For years Kummel represented one of the larger gaps in my knowledge. On that day when I finally tasted it, I knew that I needed to learn more, but finding one proved difficult. Kummel in general is rare, and those that were available weren't all that impressive. Even here in Seattle, where the Kummel classics the Allies Cocktail and the Epicurean are pretty popular didn't help to solve this problem. Privatization helped the bars gain access to obscure products, while the consumer continues to struggle.
A strange ingredient, Kummel is simultaneously savory and sweet and usually features such complex flavors as anise and caraway. Not all kummels are the same, however. Gilka is more understated and caraway dominant, while the Combier kummel is bursting with cumin. Yes, I said cumin. But it is that cumin that makes it strange and challenging. Caraway and anise are not all that uncommon in the spirit world: Brennivin and all manner of aquavits contain some manner of both. But cumin is another story altogether.
The question quickly changed from where can I get it to how do I use it? Once I bought some, it just sat in my bar cabinet waiting to be opened. The months passed and nothing happened. But I have never let a bottle of booze get the best of me, so I started asking around. And I discovered there is nothing to fear. In some ways, it is best to think of it as yet another savory strongly flavored element that should be used with care, but used nonetheless.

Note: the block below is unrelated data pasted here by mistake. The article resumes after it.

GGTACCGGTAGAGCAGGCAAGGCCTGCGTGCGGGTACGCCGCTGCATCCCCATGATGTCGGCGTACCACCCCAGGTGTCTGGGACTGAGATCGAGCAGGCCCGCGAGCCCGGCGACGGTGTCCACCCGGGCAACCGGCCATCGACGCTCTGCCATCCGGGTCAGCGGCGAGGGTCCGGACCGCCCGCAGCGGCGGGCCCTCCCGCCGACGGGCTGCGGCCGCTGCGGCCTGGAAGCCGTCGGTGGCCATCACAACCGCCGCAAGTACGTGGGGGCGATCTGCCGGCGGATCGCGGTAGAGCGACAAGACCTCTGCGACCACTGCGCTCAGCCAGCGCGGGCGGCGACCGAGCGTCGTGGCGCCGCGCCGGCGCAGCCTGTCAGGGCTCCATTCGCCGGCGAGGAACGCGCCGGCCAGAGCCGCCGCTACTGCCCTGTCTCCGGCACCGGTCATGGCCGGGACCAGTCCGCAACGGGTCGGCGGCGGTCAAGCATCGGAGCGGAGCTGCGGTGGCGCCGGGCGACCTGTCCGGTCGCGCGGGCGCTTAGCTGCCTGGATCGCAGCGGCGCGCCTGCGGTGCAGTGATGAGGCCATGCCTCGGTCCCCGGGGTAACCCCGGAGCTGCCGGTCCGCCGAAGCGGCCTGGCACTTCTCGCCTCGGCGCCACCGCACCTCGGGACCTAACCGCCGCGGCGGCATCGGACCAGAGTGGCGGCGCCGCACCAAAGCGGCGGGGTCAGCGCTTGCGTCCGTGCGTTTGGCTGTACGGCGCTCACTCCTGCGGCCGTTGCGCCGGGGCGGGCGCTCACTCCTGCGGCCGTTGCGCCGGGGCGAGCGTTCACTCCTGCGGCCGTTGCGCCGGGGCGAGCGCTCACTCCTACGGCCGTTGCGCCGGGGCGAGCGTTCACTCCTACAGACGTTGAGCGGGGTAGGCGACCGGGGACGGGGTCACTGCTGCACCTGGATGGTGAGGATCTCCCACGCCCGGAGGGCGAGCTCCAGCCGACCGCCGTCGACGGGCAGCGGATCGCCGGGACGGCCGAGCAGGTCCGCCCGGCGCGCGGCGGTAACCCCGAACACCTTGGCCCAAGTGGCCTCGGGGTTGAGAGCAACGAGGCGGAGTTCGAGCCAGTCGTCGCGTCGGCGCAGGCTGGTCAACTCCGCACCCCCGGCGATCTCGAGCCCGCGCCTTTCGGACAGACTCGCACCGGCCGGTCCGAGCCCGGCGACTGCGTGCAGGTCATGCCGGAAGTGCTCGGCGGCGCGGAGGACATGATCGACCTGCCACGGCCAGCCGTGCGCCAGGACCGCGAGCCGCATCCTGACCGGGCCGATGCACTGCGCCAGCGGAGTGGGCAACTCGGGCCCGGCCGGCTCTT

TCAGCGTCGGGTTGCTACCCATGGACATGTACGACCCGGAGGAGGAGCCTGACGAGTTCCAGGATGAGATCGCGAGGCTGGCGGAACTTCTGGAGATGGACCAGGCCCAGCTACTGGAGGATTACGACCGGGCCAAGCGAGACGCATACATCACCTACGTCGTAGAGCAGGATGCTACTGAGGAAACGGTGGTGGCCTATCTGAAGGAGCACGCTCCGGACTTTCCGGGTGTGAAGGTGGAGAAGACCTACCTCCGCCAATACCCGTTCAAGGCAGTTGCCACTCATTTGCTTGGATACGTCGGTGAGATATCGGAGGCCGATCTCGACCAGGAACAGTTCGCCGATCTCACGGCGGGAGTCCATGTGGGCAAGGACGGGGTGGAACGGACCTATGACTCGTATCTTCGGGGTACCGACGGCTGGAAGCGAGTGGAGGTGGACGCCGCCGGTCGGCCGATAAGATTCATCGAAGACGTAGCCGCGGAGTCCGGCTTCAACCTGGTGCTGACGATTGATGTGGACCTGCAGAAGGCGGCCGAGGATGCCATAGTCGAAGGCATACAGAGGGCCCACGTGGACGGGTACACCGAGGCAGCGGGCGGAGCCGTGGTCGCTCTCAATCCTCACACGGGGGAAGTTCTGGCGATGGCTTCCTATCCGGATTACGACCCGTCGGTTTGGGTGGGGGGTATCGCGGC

It seems that sweet vermouth and other quinquinas are a good solution for the problems stronger flavors create. From celery bitters to absinthe, sweet vermouth and its cousins have continued to surprise me with their ability to tame the beasty ingredients. Here is just one example I came across:
Angel's Tears (recipe by Connor O'Brien)
2 ounces rum
1/2 ounce Byrrh
1 tsp Kummel
1 dash Angostura bitters
Stir ingredients with ice and strain into a chilled cocktail glass.
Note on Ingrediets: Connor's recipe calls for Byrrh and El Dorado 15. I was out of Byrrh so I substituted Punt e Mes. I also used Combier Kummel.
Ctirus has always been a perfect vehicle for strong flavors. With just one look at the daquiri, it becomes apparent. Add a dash of celery bitters--refreshing and delicious. Add a dash of absinthe, a delightful variation. Even a dash of savory kummel works just fine. Lime juice has the incredible power to mitigate other strong elements and even more than one at a time. Maybe it's because lime is just so tough to begin with. Ben Perri's Army of Shadows definitely shows how citrus can harness the more extreme side of Kummel and allow it to play nice with others.
Army of Shadows (recipe by Ben Perri)
1 1/2 ounces aquavit
1/2 ounce lime juice
1/2 ounce Kummel
1/4 ounce orgeat
1/4 ounce Islay scotch
Shake ingredients with ice and strain into a chilled cocktail glass.
Note on Ingredients: I used Arbeg scotch, Small Hands Food orgeat, Linie aquavit and Krogstad aquavit, and Combier Kummel.
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